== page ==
Smoking Gun reports
that a NYC man accused of participating in an ATM-skimming ring was raided by feds, and in an unusual attempt to destroy evidence, grabbed a flash drive and swallowed it whole while in the custody of Secret Service agents:
[I]n the view of investigators, [Florin] Necula "grabbed Subject Flash Drive 2, which had been on his person at the time of his arrest, and swallowed," Agent Joseph Borger noted in the below February 25 search warrant affidavit. When Necula was unable to pass the item after about four days, doctors--concerned that the drive was not compatible with the suspect's GI tract--concluded he "would be injured if they allowed the flash drive to remain inside of him," reported Borger. Necula eventually agreed to allow doctors at New York Downtown Hospital to remove the item, according to a source familiar with the incident.
A Kingston executive said it was unclear if stomach acid could damage a flash drive. "As you might imagine, we have no actual experience with someone swallowing a USB," Mike Sager wrote in an e-mail to TSG.
Mr. Necula is currently being held without bail at a jail in Queens, New York. Here are the court documents
Previously:ATM skimmer -- could you spot it in the wild?
ATM card skimmer in real life
ATM skimmers: man, these things are scary
HOWTO build an RFID skimmer
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Noted security researcher Ross Anderson and colleagues have published a paper showing how "Chip-and-PIN" (the European system for verifying credit- and debit-card transactions) has been thoroughly broken and cannot be considered secure any longer. I remember hearing rumbles that this attack was possible even as Chip-and-PIN was being rolled out across Europe, but that didn't stop the banks from pushing ahead with it, spending a fortune in the process.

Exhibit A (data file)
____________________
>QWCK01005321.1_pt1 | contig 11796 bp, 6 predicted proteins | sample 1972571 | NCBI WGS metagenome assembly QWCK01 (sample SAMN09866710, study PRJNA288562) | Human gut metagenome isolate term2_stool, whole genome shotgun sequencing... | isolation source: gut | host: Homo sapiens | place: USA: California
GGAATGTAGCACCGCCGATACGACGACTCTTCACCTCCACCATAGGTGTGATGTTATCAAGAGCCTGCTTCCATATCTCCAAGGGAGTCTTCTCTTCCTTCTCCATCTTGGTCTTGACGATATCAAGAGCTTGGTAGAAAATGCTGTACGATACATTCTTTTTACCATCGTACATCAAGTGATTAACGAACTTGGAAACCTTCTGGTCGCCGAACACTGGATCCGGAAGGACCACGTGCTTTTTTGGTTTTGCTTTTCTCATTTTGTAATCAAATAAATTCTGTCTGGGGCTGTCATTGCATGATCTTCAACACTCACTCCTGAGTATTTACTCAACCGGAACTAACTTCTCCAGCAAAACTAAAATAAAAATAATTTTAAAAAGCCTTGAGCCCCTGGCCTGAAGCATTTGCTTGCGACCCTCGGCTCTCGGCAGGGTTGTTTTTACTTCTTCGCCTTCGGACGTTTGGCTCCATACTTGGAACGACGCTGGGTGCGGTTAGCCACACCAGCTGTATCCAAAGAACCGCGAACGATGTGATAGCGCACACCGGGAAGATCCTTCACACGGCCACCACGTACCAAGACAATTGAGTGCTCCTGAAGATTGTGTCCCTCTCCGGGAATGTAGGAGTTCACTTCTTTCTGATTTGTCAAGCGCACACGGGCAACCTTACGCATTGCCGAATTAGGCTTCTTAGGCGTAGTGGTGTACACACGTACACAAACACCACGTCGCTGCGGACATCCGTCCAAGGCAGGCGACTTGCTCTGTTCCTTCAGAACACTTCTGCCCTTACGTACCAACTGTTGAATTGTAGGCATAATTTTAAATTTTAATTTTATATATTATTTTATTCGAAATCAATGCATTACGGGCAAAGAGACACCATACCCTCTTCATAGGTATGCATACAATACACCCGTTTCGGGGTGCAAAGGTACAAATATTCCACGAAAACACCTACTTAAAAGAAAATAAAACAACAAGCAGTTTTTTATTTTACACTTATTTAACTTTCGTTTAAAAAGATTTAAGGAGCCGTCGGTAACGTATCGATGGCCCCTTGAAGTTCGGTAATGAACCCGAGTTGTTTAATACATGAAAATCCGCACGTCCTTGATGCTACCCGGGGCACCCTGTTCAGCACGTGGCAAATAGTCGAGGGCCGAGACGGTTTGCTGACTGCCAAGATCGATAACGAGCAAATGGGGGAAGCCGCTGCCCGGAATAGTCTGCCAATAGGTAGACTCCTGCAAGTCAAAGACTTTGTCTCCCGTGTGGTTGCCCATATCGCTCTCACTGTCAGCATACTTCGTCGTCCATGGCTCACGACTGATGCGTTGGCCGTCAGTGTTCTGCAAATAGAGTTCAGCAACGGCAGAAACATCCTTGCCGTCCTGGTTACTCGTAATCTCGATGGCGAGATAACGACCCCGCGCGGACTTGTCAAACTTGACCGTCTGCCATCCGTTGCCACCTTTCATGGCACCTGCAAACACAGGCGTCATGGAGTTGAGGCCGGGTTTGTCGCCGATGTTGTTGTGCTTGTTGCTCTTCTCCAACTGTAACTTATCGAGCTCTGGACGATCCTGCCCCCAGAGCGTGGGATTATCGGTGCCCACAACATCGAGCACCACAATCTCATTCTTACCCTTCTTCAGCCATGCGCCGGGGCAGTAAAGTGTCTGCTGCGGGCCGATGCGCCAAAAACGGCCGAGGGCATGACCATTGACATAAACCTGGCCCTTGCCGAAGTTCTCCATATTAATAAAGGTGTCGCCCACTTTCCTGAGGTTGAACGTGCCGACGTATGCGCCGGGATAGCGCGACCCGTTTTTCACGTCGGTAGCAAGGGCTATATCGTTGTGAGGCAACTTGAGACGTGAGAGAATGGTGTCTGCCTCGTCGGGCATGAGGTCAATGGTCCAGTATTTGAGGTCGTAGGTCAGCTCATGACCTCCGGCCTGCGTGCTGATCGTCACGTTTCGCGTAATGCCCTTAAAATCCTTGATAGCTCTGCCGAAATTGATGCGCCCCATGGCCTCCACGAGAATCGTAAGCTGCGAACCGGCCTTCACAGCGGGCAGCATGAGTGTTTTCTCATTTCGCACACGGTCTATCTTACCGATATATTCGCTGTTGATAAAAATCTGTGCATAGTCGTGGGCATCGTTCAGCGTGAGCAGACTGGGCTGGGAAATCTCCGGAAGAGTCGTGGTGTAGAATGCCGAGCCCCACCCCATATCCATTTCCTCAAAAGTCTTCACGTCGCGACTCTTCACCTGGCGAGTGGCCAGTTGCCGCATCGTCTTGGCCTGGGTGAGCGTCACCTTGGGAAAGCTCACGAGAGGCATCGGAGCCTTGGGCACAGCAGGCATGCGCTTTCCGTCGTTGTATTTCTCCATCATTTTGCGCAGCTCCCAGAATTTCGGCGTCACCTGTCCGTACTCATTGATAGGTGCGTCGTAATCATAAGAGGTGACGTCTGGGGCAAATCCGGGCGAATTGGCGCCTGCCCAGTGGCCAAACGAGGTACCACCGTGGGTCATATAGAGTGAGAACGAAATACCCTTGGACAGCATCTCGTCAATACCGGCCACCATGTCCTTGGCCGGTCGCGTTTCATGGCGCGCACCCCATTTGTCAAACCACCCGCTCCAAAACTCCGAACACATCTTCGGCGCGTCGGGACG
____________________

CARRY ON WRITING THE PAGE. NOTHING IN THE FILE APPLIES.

The flaw is that when you put a card into a terminal, a negotiation takes place about how the cardholder should be authenticated: using a PIN, using a signature or not at all. This particular subprotocol is not authenticated, so you can trick the card into thinking it's doing a chip-and-signature transaction while the terminal thinks it's chip-and-PIN. The upshot is that you can buy stuff using a stolen card and a PIN of 0000 (or anything you want). We did so, on camera, using various journalists' cards. The transactions went through fine and the receipts say "Verified by PIN".
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It's no surprise to us or bankers that this attack works offline (when the merchant cannot contact the bank) -- in fact Steven blogged about it here last August.
But the real shocker is that it works online too: even when the bank authorisation system has all the transaction data sent back to it for verification. The reason why it works can be quite subtle and convoluted: bank authorisation systems are complex beasts, including cryptographic checks, account checks, database checks, and interfaces with fraud detection systems which might apply a points-scoring system to the output of all the above.